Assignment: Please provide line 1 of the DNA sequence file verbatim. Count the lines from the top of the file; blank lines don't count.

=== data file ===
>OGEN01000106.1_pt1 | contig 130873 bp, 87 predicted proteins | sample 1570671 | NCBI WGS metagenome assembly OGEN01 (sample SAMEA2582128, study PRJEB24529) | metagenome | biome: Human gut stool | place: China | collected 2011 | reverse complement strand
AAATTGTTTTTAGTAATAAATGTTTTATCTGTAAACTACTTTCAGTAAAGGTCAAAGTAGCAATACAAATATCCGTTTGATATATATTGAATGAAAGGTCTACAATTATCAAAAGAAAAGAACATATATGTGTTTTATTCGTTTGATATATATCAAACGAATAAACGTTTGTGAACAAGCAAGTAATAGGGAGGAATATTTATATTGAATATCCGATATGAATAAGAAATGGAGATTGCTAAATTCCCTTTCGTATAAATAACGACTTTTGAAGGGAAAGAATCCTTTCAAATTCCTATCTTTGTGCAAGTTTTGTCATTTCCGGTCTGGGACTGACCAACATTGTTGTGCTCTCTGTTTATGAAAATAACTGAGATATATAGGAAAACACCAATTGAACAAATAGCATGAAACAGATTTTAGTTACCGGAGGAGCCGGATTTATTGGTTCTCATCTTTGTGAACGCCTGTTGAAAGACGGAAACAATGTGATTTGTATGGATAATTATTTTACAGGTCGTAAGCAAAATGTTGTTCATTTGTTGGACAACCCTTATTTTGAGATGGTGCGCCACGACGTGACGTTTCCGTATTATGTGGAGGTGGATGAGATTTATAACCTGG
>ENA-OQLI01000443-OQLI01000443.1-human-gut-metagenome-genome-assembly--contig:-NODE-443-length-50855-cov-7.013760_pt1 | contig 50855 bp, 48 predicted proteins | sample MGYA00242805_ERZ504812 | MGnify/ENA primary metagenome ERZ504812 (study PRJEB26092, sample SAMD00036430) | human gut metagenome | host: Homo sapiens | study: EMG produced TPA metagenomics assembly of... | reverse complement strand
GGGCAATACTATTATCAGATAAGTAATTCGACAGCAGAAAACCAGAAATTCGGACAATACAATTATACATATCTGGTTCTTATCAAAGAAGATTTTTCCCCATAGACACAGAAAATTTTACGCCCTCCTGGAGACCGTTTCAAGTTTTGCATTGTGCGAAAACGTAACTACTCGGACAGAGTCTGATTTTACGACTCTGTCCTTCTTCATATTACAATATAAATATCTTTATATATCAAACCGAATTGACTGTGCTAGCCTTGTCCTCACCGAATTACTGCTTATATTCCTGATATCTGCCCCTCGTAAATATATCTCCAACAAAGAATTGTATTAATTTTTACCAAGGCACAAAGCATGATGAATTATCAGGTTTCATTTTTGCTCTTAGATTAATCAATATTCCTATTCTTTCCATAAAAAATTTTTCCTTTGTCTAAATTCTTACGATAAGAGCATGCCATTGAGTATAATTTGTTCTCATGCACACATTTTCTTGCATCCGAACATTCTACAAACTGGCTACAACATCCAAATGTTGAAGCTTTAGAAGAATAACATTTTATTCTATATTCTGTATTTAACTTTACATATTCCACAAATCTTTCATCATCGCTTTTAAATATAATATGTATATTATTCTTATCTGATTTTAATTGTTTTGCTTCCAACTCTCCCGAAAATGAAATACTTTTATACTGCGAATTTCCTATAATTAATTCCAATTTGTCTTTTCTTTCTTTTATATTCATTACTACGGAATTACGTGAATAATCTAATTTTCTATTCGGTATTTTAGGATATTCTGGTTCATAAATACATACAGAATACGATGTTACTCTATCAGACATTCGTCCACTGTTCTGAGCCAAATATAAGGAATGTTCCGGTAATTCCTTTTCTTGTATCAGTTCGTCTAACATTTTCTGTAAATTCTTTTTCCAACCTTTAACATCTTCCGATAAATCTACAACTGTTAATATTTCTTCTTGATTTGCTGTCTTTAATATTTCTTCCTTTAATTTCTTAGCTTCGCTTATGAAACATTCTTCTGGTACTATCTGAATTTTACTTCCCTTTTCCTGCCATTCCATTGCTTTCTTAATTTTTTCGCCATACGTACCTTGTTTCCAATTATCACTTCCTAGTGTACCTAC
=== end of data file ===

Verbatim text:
>OGEN01000106.1_pt1 | contig 130873 bp, 87 predicted proteins | sample 1570671 | NCBI WGS metagenome assembly OGEN01 (sample SAMEA2582128, study PRJEB24529) | metagenome | biome: Human gut stool | place: China | collected 2011 | reverse complement strand